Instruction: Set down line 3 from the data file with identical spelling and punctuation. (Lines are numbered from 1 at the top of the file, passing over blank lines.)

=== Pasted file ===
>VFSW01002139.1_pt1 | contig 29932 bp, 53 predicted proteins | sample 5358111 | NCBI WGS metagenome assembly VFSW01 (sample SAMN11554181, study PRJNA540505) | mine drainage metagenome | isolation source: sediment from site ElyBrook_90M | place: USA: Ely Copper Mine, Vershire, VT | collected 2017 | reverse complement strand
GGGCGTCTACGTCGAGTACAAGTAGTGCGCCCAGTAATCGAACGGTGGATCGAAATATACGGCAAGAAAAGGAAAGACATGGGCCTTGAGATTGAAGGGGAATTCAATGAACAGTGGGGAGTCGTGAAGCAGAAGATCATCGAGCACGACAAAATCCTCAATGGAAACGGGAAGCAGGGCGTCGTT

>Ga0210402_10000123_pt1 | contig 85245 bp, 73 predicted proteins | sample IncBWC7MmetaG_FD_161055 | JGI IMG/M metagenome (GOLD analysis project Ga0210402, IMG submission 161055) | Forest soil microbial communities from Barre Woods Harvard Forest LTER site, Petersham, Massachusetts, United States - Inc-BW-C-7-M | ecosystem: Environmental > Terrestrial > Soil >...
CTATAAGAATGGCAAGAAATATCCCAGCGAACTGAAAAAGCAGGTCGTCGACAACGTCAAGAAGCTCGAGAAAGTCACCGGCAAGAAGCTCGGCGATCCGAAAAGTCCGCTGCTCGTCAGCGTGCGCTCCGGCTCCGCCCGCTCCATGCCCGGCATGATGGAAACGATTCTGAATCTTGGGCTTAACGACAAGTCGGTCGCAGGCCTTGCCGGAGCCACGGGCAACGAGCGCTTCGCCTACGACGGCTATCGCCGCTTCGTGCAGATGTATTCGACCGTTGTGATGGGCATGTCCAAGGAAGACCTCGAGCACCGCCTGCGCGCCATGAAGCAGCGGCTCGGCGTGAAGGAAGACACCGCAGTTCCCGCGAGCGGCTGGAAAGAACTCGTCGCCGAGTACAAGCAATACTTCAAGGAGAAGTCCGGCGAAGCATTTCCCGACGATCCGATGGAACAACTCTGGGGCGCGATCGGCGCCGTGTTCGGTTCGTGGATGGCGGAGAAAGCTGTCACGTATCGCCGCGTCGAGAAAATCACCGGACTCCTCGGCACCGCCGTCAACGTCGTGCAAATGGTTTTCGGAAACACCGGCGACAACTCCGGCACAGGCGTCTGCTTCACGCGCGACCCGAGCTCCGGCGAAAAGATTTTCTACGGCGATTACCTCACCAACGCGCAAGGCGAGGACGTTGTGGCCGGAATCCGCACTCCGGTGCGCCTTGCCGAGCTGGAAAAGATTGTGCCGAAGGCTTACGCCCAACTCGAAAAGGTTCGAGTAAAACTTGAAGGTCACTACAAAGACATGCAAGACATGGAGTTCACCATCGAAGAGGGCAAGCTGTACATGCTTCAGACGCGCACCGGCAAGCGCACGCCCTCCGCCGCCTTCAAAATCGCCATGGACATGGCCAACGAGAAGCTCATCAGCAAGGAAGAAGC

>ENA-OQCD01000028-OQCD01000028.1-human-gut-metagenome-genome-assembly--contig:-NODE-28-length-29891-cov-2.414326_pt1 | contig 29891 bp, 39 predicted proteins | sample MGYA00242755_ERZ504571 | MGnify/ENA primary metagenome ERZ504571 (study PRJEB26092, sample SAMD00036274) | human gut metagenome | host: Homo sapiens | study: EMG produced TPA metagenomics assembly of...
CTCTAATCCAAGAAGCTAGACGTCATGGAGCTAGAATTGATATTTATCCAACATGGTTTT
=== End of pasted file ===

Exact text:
>Ga0210402_10000123_pt1 | contig 85245 bp, 73 predicted proteins | sample IncBWC7MmetaG_FD_161055 | JGI IMG/M metagenome (GOLD analysis project Ga0210402, IMG submission 161055) | Forest soil microbial communities from Barre Woods Harvard Forest LTER site, Petersham, Massachusetts, United States - Inc-BW-C-7-M | ecosystem: Environmental > Terrestrial > Soil >...